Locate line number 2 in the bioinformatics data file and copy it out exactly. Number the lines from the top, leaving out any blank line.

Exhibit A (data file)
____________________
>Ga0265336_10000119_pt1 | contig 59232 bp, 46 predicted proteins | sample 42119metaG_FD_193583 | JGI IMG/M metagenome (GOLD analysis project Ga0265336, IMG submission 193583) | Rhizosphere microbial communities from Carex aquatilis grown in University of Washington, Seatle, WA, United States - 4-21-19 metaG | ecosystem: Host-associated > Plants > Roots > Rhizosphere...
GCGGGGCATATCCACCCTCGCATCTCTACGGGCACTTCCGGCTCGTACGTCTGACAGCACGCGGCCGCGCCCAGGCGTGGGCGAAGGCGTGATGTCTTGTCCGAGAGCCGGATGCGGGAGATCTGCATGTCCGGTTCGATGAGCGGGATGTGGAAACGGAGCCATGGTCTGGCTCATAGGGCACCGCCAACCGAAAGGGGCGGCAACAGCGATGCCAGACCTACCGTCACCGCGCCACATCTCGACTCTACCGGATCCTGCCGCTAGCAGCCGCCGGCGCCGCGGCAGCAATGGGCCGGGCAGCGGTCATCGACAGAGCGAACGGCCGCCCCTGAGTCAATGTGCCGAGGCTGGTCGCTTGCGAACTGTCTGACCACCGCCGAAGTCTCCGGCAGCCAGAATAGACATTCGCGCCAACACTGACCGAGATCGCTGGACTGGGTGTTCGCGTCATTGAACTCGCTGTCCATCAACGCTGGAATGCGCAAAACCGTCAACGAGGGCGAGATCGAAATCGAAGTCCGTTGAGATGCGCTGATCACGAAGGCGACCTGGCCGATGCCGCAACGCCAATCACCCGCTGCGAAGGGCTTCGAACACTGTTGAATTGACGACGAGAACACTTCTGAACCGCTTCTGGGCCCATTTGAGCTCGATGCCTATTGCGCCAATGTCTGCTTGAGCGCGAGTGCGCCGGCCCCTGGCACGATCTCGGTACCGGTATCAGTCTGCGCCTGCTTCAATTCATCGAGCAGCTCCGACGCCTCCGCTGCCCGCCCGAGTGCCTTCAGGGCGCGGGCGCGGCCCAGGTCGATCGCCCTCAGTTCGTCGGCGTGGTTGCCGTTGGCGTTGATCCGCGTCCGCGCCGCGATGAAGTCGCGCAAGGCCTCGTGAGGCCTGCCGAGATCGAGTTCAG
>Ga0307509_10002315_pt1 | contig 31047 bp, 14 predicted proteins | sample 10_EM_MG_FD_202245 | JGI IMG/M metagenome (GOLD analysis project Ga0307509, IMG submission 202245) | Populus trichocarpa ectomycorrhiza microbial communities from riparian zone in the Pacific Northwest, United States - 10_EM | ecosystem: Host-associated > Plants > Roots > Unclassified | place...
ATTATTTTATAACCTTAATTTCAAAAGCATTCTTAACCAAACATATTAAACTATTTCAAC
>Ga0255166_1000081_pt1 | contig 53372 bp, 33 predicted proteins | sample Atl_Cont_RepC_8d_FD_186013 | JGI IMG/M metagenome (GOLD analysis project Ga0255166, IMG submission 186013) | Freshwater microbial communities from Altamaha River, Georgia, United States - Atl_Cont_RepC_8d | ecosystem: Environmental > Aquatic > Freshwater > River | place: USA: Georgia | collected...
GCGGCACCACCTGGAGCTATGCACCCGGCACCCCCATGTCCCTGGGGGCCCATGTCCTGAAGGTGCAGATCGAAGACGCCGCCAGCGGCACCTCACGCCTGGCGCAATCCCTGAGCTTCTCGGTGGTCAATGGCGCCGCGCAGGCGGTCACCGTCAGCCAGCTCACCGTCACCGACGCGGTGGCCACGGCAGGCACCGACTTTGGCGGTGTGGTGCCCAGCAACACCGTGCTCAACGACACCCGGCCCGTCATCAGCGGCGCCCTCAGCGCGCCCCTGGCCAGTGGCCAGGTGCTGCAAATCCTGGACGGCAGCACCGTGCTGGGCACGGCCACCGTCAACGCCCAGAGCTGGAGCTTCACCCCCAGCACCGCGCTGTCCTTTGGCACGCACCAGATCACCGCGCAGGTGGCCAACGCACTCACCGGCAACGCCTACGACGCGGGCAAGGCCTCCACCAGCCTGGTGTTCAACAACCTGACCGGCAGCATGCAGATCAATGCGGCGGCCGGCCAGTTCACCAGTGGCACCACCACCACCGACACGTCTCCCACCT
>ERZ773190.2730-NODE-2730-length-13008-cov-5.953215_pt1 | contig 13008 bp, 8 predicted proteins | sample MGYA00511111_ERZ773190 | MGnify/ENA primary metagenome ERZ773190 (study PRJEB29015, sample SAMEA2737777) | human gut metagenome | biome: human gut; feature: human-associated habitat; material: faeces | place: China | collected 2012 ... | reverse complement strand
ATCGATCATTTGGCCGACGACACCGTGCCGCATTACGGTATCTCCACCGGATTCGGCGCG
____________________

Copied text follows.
GCGGGGCATATCCACCCTCGCATCTCTACGGGCACTTCCGGCTCGTACGTCTGACAGCACGCGGCCGCGCCCAGGCGTGGGCGAAGGCGTGATGTCTTGTCCGAGAGCCGGATGCGGGAGATCTGCATGTCCGGTTCGATGAGCGGGATGTGGAAACGGAGCCATGGTCTGGCTCATAGGGCACCGCCAACCGAAAGGGGCGGCAACAGCGATGCCAGACCTACCGTCACCGCGCCACATCTCGACTCTACCGGATCCTGCCGCTAGCAGCCGCCGGCGCCGCGGCAGCAATGGGCCGGGCAGCGGTCATCGACAGAGCGAACGGCCGCCCCTGAGTCAATGTGCCGAGGCTGGTCGCTTGCGAACTGTCTGACCACCGCCGAAGTCTCCGGCAGCCAGAATAGACATTCGCGCCAACACTGACCGAGATCGCTGGACTGGGTGTTCGCGTCATTGAACTCGCTGTCCATCAACGCTGGAATGCGCAAAACCGTCAACGAGGGCGAGATCGAAATCGAAGTCCGTTGAGATGCGCTGATCACGAAGGCGACCTGGCCGATGCCGCAACGCCAATCACCCGCTGCGAAGGGCTTCGAACACTGTTGAATTGACGACGAGAACACTTCTGAACCGCTTCTGGGCCCATTTGAGCTCGATGCCTATTGCGCCAATGTCTGCTTGAGCGCGAGTGCGCCGGCCCCTGGCACGATCTCGGTACCGGTATCAGTCTGCGCCTGCTTCAATTCATCGAGCAGCTCCGACGCCTCCGCTGCCCGCCCGAGTGCCTTCAGGGCGCGGGCGCGGCCCAGGTCGATCGCCCTCAGTTCGTCGGCGTGGTTGCCGTTGGCGTTGATCCGCGTCCGCGCCGCGATGAAGTCGCGCAAGGCCTCGTGAGGCCTGCCGAGATCGAGTTCAG